In Mississippi recently, a red state, I drove through town after town that had lost their downtowns. The charming old buildings--drugstore, furniture store, dress shop--were boarded up, vacant. "They're never coming back," said my friends who live in Mississippi. In the little town of Ruleville there was a statue of the civil-rights activist Fannie Lou Hamer (1917-1977). A black woman, at one time a sharecropper, victim of more than one police beating, recipient of a hysterectomy without her consent by a white doctor as part of the state of Mississippi's plan to reduce the number of poor blacks, Hamer once said, "I'm sick and tired of being sick and tired." Most likely the people who voted for Trump feel something like Fannie Lou Hamer felt, perhaps with less reason or logic for feeling it, though I wouldn't know from reading The New Yorker.


An old notebook of the present

I think it was Henry Miller who said that we don't have to make earth a paradise, it already is one, we just have to make ourselves fit to live in it.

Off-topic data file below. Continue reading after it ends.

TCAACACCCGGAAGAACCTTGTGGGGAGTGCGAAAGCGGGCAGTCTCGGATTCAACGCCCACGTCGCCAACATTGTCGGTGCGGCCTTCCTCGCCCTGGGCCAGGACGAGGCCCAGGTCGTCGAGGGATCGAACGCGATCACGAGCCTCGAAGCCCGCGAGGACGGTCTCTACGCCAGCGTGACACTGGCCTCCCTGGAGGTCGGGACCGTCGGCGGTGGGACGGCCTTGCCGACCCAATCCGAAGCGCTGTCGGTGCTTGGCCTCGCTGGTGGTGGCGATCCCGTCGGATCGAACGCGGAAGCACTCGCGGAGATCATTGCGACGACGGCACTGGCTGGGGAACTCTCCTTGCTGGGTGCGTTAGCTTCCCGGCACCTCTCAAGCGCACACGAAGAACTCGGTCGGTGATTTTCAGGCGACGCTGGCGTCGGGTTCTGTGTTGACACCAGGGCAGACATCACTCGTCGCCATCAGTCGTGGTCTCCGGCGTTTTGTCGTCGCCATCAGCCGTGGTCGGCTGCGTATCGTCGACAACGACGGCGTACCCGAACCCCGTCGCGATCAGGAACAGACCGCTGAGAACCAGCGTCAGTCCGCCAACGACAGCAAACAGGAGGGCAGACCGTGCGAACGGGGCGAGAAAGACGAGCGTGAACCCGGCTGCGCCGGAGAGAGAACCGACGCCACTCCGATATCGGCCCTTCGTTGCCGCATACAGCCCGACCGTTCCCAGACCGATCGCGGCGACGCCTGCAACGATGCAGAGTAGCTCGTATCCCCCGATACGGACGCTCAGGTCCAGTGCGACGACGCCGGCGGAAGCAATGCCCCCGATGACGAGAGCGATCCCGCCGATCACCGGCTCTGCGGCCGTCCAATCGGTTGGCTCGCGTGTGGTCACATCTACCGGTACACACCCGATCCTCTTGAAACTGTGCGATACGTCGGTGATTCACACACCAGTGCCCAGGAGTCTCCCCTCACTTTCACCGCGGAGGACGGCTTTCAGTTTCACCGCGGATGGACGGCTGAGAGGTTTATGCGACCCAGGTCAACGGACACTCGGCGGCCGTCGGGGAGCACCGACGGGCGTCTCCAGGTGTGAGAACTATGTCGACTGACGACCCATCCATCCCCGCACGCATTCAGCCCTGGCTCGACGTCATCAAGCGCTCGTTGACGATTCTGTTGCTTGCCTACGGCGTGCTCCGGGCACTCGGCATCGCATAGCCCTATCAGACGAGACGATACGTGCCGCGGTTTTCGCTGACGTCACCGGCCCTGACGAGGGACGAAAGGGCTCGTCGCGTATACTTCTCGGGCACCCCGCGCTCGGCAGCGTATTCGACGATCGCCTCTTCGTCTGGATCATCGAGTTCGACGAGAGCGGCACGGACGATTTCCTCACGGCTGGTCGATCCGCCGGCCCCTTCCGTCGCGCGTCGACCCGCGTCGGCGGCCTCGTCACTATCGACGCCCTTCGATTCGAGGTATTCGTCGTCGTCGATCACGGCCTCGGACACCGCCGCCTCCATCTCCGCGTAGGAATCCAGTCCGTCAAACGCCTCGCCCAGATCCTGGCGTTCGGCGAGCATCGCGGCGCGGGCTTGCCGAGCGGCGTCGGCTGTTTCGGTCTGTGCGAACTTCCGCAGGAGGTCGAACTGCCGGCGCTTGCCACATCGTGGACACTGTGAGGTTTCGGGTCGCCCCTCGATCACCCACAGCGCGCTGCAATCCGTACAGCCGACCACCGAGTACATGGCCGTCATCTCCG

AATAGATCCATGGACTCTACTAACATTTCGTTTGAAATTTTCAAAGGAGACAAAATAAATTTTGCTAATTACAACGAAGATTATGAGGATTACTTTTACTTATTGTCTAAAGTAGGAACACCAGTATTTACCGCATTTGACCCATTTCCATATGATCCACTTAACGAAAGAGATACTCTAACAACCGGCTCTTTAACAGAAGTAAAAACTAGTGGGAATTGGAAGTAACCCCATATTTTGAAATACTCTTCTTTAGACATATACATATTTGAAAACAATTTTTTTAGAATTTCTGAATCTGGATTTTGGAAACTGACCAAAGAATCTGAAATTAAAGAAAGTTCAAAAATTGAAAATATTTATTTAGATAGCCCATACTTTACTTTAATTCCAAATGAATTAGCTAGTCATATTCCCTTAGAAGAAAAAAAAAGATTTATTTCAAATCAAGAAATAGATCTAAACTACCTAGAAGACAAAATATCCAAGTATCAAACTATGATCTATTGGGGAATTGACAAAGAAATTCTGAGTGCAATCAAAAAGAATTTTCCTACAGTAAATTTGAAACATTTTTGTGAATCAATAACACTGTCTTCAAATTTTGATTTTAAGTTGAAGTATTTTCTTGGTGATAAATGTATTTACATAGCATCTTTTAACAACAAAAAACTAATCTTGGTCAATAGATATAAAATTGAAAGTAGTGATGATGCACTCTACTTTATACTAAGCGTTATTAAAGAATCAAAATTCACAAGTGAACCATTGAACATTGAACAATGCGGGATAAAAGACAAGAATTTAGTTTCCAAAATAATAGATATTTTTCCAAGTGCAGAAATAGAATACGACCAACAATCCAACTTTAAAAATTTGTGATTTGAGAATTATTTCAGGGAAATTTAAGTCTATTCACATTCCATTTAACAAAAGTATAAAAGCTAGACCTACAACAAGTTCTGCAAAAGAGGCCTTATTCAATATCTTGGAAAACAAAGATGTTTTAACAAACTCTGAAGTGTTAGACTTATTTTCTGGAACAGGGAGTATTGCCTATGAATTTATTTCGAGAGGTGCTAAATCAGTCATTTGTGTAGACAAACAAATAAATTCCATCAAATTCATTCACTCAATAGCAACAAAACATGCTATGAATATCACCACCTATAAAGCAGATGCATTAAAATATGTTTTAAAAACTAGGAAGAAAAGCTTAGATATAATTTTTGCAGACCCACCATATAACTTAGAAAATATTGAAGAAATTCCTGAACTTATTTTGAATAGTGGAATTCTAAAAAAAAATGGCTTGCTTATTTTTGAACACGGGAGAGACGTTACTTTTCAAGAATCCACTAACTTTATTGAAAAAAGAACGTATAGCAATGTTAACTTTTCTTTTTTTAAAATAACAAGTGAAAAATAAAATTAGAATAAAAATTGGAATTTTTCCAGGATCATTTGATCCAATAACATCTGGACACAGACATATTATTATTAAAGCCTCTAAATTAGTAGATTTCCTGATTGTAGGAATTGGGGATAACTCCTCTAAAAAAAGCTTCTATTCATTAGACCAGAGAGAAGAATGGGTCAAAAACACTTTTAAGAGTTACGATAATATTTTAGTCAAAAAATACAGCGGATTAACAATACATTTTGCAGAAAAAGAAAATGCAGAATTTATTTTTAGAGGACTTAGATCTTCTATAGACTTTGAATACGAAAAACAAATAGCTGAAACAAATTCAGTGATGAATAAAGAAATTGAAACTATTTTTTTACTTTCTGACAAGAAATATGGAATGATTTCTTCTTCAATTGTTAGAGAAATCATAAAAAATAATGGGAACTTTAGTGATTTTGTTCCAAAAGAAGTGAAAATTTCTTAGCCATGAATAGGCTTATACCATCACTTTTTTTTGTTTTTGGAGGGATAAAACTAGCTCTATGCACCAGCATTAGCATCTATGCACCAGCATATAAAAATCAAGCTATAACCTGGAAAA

Somewhere Nietzsche wrote, "our descriptions are better, but we do not explain any more than our predecessors." I'd written this in one of my old notebooks, failing to note which Nietzche text I was reading at the time, and so not able now to attest to its attribution, but am pretty sure that he was referring to previous stages of mankind's history. 

I'm very glad I've kept almost all of my old notebooks, beginning from the late 1970's. They're oddly consoling now.

The thought came to me last night that democracy is best considered not so much as a form of government but as a concept that gives us just enough to believe in, teasing us toward our better natures. The moment I wrote this in my notebook I became calmer, less worried about present political circumstances.